Security footage shows Kobe Bryant's helicopter vanishing into thick LA fog moments before it crashed, killing all 9 people on board
- An image captured on security footage shows Kobe Bryant's helicopter vanishing into heavy fog moments before it crashed and killed everyone on board.
- It is likely the last image of the helicopter before it went down, killing Bryant, his daughter Gianna, and seven others.
- The image became public Friday on the release of a National Transportation Safety Board report into the crash.
- The report presented evidence that the engine of the helicopter did not fail, bolstering the theory that the pilot crashed after becoming confused in poor visibility.
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This image shows Kobe Bryant's helicopter vanishing into heavy fog over Los Angeles, moments before it crashed and killed everyone on board.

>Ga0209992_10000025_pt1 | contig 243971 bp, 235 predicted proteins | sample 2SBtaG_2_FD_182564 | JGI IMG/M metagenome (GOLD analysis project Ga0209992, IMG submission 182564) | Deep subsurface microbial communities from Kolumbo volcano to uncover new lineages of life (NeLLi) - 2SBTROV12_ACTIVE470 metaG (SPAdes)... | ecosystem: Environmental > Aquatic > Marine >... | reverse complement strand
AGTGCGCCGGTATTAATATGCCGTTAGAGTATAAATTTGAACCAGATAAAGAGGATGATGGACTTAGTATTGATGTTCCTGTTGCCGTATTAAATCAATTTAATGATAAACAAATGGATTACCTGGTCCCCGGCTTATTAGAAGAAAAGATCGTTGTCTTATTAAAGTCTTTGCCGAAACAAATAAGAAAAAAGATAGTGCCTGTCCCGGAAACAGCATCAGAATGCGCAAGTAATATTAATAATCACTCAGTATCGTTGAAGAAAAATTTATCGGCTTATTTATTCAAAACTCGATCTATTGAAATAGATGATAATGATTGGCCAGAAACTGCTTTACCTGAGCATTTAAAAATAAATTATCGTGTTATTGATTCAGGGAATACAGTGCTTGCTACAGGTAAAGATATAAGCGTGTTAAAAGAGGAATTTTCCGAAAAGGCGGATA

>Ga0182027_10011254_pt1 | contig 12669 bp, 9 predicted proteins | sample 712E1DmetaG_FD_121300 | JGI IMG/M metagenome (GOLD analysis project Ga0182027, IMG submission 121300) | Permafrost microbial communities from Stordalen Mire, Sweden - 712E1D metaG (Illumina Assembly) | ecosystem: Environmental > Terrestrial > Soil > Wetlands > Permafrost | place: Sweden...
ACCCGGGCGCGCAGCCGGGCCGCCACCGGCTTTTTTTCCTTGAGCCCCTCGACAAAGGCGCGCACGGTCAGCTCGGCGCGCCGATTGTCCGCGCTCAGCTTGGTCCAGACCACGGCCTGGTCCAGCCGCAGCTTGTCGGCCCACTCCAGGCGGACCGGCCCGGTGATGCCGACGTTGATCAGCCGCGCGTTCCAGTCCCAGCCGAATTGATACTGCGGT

It was taken by a security camera around one mile from the crash site in Calabasas, California. It was included in a National Transportation Safety Board report on the crash issued Friday.
It shows the helicopter, a Sikorsky S-76B with the registration N72EX, barely visible in low cloud, close to the 101 highway.
The report did not give a precise time the image was taken. Given the speed of the helicopter at the time of the crash, said to have been as high as 180mph, it was likely taken within two minutes of the crash time of 9:45 a.m. on January 26.
Describing the image, the NTSB report said it was "a still frame from a security video obtained from a road maintenance yard adjacent to Moreau Road and Highway 101 depicting the helicopter proceeding westward along the highway and disappearing into the clouds."
The crash killed all nine people on board. Bryant was flying with his 13-year-old daughter Gianna and six other passengers. The pilot's name was Ara Zobayan.
The Friday NTSB report concludes that there was no problem with the engine or rotors at the time of the crash. It said that physical evidence from the crash site suggested all the rotors were spinning as normal at the time of impact.
That new evidence appears to further bolster the theory that the poor visibility was mostly to blame for the crash.
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